The Swazi Observer newspaper reported in August 2018, ‘He said parliamentarians are the most corrupt people. He said he has since gathered that parliamentarians are swindling money from people who want to make it into Senate.’ 

It added, ‘Maziya said he learnt that people are made to fork out money amounting to E60,000 if they want to get a vote to be elected into Senate. “If you have no money you won’t make it into Senate,” Maziya stated.’

The election for the vacant Senate seat was expected to be concluded on Monday (27 July 2020).

See also

Swaziland King appoints eight of his family to Senate amid reports of widespread vote buying elsewhere

U.S. Ambassador to Swaziland wants constitutional change to stop King’s lavish spending

The US Ambassador to Swaziland (eSwatini) Lisa Peterson has called for the kingdom’s constitution to be changed to stop absolute monarch King Mswati III’s lavish spending.

In November 2019 he purchased between 13 and 15 luxury Rolls-Royce cars at an estimated cost of up to US$4 million. He also has two private airplanes, at least 13 palaces and fleets of top-of-the-range cars. At his 50th birthday in 2018 he wore a watch worth US$1.6 million and a suit beaded with diamonds that weighed 6 kg. Days earlier he had taken delivery of his second private jet. This one, an Airbus A340, cost US$13.2 to purchase but with VIP upgrades was estimated to have cost US$30 million.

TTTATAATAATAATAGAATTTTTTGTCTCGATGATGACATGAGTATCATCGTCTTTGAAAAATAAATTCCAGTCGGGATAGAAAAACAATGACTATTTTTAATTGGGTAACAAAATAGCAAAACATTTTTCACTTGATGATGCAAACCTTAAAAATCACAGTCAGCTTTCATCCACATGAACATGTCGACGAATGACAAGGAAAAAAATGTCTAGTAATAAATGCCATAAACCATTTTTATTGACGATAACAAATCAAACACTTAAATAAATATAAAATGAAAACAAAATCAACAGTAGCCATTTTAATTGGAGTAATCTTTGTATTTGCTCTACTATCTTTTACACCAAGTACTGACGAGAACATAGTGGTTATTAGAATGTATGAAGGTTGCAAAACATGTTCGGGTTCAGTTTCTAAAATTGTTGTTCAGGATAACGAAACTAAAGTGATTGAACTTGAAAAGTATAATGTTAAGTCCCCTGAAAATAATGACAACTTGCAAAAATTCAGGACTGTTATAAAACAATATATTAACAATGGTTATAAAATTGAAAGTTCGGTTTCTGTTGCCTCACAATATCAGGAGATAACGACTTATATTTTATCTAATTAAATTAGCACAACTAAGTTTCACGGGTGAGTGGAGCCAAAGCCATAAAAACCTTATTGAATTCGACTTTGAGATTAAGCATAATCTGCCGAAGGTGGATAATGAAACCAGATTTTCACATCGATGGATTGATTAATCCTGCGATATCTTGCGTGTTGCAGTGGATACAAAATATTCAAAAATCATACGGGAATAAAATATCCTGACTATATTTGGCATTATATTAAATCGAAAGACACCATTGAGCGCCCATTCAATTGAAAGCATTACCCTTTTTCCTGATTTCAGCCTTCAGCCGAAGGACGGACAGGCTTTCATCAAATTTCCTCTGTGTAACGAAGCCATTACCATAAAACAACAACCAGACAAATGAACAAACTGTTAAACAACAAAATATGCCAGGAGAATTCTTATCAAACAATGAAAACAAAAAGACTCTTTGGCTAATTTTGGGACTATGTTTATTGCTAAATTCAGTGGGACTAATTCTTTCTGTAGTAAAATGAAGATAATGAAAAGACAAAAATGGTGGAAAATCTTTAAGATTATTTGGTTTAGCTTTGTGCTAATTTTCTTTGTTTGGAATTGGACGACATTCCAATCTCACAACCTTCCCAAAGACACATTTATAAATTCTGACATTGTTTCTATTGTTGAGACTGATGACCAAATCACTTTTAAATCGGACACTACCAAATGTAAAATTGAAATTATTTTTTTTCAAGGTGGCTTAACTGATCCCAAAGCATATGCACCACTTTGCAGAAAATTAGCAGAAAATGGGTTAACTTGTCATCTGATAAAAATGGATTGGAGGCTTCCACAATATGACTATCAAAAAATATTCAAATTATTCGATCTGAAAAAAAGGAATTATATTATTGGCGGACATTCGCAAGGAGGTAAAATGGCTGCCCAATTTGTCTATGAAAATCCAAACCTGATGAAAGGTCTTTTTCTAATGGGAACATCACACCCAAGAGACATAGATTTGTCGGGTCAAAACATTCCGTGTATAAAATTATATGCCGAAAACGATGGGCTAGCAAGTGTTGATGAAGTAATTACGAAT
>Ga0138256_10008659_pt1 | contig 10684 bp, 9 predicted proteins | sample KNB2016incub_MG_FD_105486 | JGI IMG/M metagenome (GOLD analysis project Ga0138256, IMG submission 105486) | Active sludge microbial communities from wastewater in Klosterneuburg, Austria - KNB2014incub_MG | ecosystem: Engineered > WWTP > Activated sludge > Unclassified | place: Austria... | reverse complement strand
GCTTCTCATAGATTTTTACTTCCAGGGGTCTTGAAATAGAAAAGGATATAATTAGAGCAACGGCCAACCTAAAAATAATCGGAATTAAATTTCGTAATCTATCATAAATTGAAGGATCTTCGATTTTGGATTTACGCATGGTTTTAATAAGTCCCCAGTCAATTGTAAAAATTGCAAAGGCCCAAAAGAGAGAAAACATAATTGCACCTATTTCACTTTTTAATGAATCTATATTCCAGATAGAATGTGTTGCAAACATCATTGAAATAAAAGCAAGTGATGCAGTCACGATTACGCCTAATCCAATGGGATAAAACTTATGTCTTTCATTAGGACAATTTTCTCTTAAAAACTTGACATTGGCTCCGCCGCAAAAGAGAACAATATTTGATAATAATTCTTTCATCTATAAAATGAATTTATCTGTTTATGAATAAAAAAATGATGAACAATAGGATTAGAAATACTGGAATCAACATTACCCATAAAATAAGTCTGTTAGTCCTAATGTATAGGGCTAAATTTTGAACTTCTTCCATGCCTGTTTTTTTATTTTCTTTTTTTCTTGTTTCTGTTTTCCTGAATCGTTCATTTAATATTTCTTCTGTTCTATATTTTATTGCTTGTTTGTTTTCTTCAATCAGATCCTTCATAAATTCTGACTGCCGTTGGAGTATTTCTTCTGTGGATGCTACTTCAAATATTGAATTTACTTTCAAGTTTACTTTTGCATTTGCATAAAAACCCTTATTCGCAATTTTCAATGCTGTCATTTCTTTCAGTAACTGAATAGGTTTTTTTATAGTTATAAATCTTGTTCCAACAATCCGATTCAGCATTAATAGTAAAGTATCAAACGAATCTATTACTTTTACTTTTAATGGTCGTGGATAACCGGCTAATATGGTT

Peterson who has criticised the King’s lifestyle in the past was speaking with newspaper and magazine editors in a discussion streamed on Facebook on 23 July 2020. She said she had previously had a private meeting with the King where she voiced her concerns.

The Ambassador said she had a ‘concern about Royal Family trips to Disneyworld in the middle of the drought [and] the number of royal children who for some reason go to the UN General Assembly’.


US Ambassador to Swaziland Lisa Peterson
She said the US had given more than half a billion dollars in assistance to eSwatini over the past 15 years. ‘It does reach a point where you ask yourself why are we putting this money in. Why are my taxpayer’s dollars going to this, my children’s tax dollars, heaven forbid, my grandchildren’s tax dollars go to pay for healthcare in this country when someone [the King] clearly has a lot of money and doesn’t quite seem to know what to do with it all.’ 

Speaking about the Rolls-Royce cars she said, ‘I’m still not completely convinced they were a purchase.’

She said all kinds of people talked about the purchase at the time. ‘There was anger, there was disappointment, one person said they felt abandoned.’

She added, ‘I thought it was a golden opportunity for people to mobilise to get something out of this moment of collective anger / anguish, pick your word, and nothing really happened.’

She predicted, ‘I think you’re going to see another kind of gift or purchase that’s going to raise ire again.’